This version of Criticism will be devoted to the problem of postmodernism. We struggle to find an appropriate definition for the period in which we live. For some, postmodernity can’t be defined, or is so beset with a deep form of irony that no definitive statement about it could apply. We can, however, address certain issues that arise in the debates on postmodernism. Jean-François Lyotard argues that postmodernism is accompanied by incredulity, a new skepticism toward the grand narratives of Western culture, the Big Lies. Fredric Jameson suggests that the style of postmodernism is nothing more than the hyperinflation of a consumer economy, the Big Buys. Architecture critic Charles Jencks contends that all postmodern buildings—and by extension, the images we encounter in our environment—are “double coded,” with aspects of both a popular and an elite culture. And of course there is irony. As Umberto Eco says, it is no longer possible to say “I love you madly.” It only possible to say, because romance novelist Barbara Cartland has already said it, “As Barbara Cartland says, ‘I love you madly.’”We will read from one anthology of essays on postmodernity, A Postmodern Reader, edited by Joseph Natoli and Linda Hutcheon, supplemented by several essays from other sources. But since our goal will be to "perform" criticism, we'll also read three novels that respond to the question of postmodernity directly or indirectly: Kathy Acker’s Don Quixote, Paul Auster’s City of Glass, and Don DeLillo’s Cosmopolis. In two intermediate-length writing assignments and a final research paper, we will try to ascertain the degree to which the theory and practice of postmodernism are related.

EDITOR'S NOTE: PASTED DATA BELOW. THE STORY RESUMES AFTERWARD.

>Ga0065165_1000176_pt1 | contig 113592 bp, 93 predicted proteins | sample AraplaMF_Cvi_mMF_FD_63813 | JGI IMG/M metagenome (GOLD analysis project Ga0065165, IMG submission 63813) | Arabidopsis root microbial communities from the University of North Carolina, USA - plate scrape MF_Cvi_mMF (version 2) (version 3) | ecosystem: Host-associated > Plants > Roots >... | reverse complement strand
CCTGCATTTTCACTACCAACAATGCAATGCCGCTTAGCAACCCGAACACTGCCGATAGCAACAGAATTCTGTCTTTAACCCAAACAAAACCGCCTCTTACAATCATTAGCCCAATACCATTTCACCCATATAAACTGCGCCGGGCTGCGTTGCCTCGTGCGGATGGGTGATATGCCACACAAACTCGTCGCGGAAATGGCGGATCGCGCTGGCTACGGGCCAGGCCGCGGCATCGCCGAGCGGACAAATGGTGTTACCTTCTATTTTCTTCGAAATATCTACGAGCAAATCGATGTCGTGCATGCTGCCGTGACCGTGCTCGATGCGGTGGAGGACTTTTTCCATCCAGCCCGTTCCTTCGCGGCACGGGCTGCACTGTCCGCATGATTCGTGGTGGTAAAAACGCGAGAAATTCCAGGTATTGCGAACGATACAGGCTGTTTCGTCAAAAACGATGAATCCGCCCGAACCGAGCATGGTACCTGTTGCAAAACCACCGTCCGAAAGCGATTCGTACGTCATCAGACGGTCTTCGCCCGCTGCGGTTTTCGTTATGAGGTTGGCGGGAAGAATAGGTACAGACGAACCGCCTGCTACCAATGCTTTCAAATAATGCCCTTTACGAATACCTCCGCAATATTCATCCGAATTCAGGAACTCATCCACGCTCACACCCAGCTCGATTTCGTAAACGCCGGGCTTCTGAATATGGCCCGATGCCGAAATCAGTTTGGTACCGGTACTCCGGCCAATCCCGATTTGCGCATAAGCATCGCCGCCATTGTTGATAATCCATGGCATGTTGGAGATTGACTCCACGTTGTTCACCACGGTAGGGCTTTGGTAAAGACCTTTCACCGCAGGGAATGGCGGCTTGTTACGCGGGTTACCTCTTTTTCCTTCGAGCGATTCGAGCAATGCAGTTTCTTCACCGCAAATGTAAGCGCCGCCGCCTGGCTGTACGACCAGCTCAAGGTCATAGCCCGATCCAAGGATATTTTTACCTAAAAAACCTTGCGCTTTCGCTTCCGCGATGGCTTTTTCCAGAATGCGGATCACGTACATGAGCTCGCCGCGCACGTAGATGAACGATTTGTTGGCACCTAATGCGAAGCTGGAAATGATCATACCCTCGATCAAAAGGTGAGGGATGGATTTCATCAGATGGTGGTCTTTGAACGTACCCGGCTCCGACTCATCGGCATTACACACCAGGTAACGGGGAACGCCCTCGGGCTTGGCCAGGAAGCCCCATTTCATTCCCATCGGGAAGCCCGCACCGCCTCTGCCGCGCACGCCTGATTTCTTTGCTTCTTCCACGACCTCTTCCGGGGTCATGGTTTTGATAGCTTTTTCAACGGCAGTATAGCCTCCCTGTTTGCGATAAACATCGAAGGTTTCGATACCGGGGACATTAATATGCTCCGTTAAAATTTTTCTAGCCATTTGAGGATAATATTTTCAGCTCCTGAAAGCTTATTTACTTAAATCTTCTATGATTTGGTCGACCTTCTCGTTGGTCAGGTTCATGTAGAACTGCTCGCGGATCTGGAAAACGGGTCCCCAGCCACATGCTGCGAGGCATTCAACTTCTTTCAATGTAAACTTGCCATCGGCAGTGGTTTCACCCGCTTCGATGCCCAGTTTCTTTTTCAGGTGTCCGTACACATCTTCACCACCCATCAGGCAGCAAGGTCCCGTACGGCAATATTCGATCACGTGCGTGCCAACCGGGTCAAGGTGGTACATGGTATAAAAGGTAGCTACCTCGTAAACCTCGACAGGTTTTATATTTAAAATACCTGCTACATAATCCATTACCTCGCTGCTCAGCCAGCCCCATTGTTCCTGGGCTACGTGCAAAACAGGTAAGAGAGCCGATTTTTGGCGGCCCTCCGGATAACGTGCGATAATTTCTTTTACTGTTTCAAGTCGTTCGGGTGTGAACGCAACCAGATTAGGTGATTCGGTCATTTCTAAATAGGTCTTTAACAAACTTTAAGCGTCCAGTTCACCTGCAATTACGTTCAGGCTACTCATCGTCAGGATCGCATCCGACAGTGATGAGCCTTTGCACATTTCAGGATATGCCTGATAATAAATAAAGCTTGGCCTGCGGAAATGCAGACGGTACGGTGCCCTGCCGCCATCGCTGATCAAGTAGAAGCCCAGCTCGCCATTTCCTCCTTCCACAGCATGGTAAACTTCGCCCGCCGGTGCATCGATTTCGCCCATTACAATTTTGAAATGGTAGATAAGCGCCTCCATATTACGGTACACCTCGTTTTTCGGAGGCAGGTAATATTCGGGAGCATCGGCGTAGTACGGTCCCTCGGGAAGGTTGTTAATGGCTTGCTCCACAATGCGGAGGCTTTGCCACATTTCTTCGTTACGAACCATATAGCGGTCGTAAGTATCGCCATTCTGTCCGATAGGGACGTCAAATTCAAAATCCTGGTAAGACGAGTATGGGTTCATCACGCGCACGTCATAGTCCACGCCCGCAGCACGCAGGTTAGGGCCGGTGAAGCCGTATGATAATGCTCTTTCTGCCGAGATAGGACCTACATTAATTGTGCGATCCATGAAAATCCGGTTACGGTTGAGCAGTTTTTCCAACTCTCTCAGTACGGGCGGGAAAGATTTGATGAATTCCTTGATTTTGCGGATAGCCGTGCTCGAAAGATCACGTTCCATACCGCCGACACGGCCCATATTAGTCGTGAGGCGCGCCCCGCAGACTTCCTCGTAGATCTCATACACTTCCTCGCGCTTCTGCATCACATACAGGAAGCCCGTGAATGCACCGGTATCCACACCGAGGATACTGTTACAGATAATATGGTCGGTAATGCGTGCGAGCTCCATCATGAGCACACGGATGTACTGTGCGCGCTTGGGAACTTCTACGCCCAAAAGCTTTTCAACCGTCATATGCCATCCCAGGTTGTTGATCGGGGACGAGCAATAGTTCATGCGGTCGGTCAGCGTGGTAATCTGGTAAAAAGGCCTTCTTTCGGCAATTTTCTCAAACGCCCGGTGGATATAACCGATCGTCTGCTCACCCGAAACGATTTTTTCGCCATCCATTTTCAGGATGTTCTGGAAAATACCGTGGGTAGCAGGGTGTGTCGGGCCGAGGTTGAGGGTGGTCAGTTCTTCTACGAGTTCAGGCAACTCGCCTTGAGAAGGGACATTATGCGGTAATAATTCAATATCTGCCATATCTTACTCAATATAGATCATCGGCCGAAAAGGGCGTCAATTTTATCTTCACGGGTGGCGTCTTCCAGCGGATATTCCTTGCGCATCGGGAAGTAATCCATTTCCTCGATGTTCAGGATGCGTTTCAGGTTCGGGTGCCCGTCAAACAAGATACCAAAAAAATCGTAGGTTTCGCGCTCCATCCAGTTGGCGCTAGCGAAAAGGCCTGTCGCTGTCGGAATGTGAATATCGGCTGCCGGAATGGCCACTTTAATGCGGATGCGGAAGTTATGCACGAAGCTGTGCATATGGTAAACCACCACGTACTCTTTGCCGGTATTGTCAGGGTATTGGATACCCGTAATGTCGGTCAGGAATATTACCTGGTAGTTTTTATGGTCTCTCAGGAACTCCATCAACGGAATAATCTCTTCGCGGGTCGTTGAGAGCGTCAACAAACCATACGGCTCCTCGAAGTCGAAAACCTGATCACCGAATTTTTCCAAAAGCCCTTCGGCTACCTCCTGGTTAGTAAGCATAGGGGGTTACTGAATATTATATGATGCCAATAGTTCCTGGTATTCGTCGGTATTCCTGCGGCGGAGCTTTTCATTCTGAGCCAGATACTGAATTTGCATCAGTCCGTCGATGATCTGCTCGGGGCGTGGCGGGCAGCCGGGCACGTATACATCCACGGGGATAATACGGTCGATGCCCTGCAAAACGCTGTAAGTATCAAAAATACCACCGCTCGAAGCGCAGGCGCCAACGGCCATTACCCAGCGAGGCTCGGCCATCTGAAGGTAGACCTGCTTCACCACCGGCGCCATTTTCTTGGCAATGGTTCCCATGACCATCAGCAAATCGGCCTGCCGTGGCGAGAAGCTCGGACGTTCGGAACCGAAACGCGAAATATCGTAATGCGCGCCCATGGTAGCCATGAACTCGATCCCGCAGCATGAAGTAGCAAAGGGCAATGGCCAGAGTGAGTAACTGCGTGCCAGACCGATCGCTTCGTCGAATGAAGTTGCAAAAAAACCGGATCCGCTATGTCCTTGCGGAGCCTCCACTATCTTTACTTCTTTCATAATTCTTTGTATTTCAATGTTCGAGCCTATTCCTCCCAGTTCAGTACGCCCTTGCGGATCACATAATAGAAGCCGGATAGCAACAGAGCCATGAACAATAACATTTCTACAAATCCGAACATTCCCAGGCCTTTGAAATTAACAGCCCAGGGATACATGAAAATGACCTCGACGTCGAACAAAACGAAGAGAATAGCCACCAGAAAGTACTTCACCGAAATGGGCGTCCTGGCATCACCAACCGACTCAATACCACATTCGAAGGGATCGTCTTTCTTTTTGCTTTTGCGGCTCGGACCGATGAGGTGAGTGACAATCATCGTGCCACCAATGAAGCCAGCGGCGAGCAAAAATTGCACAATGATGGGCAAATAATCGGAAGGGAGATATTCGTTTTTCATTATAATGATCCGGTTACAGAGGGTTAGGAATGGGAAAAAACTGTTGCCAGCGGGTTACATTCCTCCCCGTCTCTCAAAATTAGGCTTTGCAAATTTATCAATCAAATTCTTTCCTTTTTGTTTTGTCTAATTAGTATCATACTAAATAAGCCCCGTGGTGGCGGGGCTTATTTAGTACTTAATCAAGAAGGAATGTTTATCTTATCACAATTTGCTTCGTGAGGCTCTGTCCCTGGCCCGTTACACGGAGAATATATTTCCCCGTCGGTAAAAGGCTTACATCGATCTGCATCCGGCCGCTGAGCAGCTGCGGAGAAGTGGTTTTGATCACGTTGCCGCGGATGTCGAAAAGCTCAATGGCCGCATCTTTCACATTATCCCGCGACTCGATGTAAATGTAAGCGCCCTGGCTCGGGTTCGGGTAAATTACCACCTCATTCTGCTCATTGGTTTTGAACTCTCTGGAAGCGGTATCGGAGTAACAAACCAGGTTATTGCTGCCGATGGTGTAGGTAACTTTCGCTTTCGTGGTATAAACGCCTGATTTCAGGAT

Last revised on Thursday, November 30, 2006
Copyright © 2006 Joseph M. Conte. All Rights Reserved.